New Year Resolutions
Why Are They So Hard To Accomplish?
We all know people who begin a new year with great intentions and a well planned list of resolutions that they plan to accomplish. Yet, by mid-year, there is only slight progress on that list, and by the end of the year, several of the resolutions get carried over to the next year or else discarded.
Why does this happen on such a wide scale? Is it because the person making the resolutions is too busy, too forgetful, too lazy, or derailed by some shortcoming? No, it’s none of those.
It’s because the person who wants to gain an important benefit by accomplishing his/her resolution does not follow these words of advice from the late General Creighton W. Abrams, Jr: “When eating an elephant, take one bite at a time.”
This means that when committing to a large goal, first divide it into several smaller, more manageable portions (tasks), which can be started right away. Take bites of that elephant early and often.
Here is an example. Say someone has a resolution or goal to “become a more confident, competent public speaker.” A noble goal, it’s likely to facilitate knowledge transfer, improve self-confidence, and may lead to career advancement and increased income.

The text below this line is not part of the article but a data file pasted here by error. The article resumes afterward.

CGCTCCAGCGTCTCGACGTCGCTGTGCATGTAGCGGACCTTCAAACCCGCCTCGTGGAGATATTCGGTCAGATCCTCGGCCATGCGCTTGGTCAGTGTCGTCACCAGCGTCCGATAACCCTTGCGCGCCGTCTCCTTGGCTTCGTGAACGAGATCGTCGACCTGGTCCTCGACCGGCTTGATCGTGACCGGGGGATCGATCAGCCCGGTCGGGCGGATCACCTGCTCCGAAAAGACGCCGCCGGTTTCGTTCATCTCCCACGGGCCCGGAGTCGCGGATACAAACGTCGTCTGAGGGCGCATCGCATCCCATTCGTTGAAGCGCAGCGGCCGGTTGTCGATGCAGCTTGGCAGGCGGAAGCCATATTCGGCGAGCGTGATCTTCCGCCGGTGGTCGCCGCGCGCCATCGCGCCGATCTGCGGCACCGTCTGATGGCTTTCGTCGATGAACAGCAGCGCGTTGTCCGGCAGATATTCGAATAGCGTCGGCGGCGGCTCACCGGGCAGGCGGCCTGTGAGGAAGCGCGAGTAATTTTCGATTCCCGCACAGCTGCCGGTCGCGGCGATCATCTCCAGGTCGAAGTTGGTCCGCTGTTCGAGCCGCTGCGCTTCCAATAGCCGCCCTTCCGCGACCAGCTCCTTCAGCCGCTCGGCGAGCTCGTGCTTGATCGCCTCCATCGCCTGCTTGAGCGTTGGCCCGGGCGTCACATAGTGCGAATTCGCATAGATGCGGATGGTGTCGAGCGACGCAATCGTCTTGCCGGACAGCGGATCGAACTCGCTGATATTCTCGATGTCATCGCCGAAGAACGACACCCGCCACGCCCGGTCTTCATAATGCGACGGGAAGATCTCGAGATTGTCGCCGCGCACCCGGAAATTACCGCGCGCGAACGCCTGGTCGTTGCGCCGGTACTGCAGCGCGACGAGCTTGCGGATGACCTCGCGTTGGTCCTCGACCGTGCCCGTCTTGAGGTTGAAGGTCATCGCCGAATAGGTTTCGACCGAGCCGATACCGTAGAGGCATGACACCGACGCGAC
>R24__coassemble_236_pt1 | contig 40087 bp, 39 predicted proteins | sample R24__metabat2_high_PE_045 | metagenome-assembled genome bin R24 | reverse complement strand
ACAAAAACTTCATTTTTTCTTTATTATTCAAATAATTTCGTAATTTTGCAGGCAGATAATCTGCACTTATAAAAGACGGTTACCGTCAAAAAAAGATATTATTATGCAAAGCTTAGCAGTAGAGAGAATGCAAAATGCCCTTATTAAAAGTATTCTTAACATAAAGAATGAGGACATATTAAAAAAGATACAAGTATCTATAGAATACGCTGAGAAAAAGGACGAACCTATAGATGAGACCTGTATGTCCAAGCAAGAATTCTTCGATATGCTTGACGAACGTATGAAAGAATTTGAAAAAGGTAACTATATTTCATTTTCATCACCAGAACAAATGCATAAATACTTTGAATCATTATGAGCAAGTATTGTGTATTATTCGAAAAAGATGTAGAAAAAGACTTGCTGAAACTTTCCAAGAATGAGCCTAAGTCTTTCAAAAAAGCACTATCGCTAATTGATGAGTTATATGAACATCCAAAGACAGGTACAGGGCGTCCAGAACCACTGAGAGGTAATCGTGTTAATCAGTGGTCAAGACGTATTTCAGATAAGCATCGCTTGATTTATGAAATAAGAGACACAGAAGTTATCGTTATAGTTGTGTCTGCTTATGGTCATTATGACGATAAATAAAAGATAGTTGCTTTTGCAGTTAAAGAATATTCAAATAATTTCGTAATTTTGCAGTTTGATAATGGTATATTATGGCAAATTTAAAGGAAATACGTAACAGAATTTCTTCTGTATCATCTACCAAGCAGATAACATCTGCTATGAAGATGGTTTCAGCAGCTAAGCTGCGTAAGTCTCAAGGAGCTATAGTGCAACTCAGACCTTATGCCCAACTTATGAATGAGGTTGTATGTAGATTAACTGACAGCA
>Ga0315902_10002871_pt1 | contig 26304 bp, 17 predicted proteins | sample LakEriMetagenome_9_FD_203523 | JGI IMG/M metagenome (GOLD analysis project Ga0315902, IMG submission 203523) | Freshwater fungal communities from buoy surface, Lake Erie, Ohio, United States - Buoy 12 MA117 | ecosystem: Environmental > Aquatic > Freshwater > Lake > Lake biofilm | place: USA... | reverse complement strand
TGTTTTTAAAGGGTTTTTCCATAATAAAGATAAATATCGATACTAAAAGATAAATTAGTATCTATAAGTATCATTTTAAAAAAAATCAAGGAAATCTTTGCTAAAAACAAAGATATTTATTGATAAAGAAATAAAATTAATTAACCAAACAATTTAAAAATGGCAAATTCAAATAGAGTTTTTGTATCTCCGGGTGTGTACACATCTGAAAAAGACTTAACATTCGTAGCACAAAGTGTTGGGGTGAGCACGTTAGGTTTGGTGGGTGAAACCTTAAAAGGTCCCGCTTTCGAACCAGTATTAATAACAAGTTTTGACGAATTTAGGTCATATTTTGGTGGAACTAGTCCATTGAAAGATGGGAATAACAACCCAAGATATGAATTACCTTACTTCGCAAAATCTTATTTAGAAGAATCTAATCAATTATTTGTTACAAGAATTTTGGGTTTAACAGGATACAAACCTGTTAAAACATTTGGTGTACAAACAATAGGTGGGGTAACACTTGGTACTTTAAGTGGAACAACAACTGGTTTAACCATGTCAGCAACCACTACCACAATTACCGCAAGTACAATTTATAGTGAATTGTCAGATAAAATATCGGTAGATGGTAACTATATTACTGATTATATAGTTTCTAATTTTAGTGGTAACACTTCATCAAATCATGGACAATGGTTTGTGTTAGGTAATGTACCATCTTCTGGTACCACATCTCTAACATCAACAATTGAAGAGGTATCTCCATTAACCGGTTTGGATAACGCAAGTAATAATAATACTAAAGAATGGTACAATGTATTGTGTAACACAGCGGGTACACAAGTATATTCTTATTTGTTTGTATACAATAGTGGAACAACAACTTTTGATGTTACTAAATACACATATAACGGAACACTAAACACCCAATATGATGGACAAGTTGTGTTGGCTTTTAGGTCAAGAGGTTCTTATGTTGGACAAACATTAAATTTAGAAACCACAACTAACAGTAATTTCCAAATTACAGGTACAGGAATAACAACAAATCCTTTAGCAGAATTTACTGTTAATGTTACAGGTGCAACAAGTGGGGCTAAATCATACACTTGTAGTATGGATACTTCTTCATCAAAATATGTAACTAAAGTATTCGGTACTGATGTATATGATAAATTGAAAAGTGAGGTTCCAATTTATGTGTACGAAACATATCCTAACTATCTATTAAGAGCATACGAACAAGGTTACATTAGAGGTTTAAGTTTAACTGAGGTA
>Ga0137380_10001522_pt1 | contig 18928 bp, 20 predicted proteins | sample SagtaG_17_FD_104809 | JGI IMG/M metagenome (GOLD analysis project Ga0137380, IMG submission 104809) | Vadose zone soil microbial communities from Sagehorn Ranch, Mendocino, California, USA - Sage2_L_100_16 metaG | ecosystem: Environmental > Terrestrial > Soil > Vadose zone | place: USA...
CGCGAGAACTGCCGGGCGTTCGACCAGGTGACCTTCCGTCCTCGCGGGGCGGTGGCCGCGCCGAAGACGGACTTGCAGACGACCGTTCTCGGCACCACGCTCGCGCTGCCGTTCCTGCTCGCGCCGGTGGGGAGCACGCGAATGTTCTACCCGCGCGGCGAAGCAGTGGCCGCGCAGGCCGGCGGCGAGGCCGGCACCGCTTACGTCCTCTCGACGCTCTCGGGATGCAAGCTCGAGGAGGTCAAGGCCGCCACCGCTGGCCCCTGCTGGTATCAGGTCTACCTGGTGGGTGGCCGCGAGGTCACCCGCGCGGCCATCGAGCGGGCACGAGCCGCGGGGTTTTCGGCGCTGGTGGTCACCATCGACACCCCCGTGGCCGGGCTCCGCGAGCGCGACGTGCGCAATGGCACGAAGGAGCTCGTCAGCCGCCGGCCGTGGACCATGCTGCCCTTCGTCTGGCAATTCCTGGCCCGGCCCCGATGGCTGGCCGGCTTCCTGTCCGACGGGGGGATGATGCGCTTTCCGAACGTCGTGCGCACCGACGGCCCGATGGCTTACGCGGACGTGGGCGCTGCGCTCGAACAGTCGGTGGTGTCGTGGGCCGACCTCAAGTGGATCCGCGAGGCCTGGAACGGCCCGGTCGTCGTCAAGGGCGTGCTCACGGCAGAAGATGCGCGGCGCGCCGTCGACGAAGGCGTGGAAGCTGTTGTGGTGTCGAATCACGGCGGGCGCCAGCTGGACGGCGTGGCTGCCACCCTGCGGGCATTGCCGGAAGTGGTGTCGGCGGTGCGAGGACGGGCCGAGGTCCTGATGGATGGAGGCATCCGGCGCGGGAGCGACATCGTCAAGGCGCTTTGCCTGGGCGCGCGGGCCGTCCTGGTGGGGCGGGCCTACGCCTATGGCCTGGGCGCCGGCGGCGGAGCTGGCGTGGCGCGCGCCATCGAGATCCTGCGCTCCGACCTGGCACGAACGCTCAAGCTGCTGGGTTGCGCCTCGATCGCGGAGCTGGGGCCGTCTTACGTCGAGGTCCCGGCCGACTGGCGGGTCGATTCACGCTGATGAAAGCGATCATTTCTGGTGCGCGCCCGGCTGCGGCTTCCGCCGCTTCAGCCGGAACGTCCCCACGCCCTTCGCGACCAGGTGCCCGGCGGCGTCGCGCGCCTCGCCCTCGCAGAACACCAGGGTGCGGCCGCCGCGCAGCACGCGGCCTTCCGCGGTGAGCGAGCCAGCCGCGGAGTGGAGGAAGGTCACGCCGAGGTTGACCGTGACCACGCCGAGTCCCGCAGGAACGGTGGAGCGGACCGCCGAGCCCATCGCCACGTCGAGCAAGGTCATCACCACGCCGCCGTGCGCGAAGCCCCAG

There is a Chinese proverb that says a journey of a thousand miles begins with the first step. OK, so what is the first step in “eating this elephant?” Indeed, what is any step? Without specific action steps, this goal is likely to remain a goal—rather than become reality—for a long, long time. To assure success in accomplishing this goal, the first step is to create a list of action steps such as these:
Enroll in a public speaking class in a local high school or college continuing-ed program.
Create a YouTube video...a product review or how-to tips on a topic of interest.
Volunteer as a civic group member, political campaign organizer, or church group leader.
Become a cast member with a speaking role in a local playhouse or theater group.
Participate in public forums, town hall meetings, or other community organizations.
Each of those six activities should have contacts, dates, locations, costs, strategies for overcoming obstacles, the expected benefits, aids to visualizing your success, and how it felt when the activity was completed. Each activity should require no more than a half day to complete or better yet, under 90 minutes.
If an activity takes more than a half day, it should be divided into two or more sub-activities to assure that it is a small enough ‘bite’ to encourage a just-do-it mindset rather than endless procrastination and excuses.
Now, here’s an action step for you. Share this article with someone who is ready to turbocharge his/her success in achieving some great resolution or goal.
"Our goals can only be reached through a vehicle of a plan, in which we must fervently believe, and upon which we must vigorously act. There is no other route to success."
~ Pablo Picasso